Glossary of Herbs

Latest | A B C D E F G H I L M N O P R S T W Y
There are currently 6 Herbs in this directory beginning with the letter S.
Shepherd's Purse
Capsella bursa-pastoris

  • Rich in Vitamin K, stops heavy bleeding especially from fibroids and endometriosis

  • Eases cramps of the smooth muscle (such as uterus and intestines)

  • Relieves urinary and bladder inflammation and bleeding infections

  • Arrests hemorrhaging after childbirth and internal bleeding of the lungs and colon

  • Heals open wounds and eases painful menstrual periods






Resources:

 

Slippery Elm
Ulmus rubra

  • Lubricates and protects mucous membranes and all soft tissues of the body, including vaginal canal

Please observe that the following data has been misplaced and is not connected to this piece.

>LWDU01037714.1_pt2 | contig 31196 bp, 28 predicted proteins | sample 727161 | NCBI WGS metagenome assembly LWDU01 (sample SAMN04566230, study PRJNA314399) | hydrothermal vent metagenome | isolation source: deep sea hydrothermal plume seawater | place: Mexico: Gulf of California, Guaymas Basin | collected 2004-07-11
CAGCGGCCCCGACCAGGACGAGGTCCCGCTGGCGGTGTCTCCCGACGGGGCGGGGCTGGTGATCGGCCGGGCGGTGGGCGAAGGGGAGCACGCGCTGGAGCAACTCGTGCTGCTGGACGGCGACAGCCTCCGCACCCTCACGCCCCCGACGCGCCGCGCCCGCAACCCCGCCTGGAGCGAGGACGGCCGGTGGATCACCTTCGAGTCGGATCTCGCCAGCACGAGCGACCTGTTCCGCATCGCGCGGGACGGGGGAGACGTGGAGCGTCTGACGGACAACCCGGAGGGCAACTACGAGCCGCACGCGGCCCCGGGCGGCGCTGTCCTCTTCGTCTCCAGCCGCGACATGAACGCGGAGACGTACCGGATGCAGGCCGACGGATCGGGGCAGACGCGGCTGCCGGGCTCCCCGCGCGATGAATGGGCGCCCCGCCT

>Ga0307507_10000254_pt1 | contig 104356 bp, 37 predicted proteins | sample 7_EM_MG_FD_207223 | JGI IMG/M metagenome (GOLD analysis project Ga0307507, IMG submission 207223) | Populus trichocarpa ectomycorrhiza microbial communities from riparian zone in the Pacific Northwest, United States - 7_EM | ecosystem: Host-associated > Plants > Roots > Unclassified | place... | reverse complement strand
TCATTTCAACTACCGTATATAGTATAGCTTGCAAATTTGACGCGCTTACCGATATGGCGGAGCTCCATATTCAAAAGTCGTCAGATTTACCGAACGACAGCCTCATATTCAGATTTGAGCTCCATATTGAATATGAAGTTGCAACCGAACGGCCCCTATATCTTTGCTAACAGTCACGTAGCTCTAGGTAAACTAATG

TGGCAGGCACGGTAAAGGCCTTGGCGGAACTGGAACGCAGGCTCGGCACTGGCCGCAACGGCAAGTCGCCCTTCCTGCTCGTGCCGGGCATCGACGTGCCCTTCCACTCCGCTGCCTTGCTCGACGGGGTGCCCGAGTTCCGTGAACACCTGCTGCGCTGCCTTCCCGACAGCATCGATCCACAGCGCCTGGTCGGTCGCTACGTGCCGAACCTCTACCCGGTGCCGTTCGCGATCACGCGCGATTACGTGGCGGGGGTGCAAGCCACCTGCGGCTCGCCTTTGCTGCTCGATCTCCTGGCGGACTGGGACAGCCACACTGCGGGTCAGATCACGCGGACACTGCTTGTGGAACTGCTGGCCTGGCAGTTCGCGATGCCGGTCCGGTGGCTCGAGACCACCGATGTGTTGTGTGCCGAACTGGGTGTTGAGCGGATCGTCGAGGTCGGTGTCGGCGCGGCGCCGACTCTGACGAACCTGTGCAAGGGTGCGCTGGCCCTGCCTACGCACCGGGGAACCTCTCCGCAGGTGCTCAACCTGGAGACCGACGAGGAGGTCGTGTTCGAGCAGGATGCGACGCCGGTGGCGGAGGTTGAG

• Relieves constipation without cramps or diarrhea

  • Super nutritious, Native Americans would often use as baby food and for thrush

  • Draws out toxins from soft tissue


Spearmint
Mentha spicata

  • Anti-inflammatory and antispasmodic, eases swelling, pain and cramps

  • Antimicrobial, help clear infections

  • Calms nerves

  • Helps digestion, calms nausea






Resources:

Spirulina



Arthrospira platensis


  • Rich in protein for healthy muscle, brain and nerve function

  • Nourish liver and blood, rich in chlorophyll

  • Antimicrobial

  • Provides clean, steady energy






Resources:




St. John's Wort
Hypericum perforatum

  • Alleviates depression and anxiety, mood relief

  • Helps to maintain positivity and steady, easy energy

  • Eases irritation and frustration during PMS and Menopause

  • Antiviral






Resources:

Star Anise

Glossary of Herbs

Latest | A B C D E F G H I L M N O P R S T W Y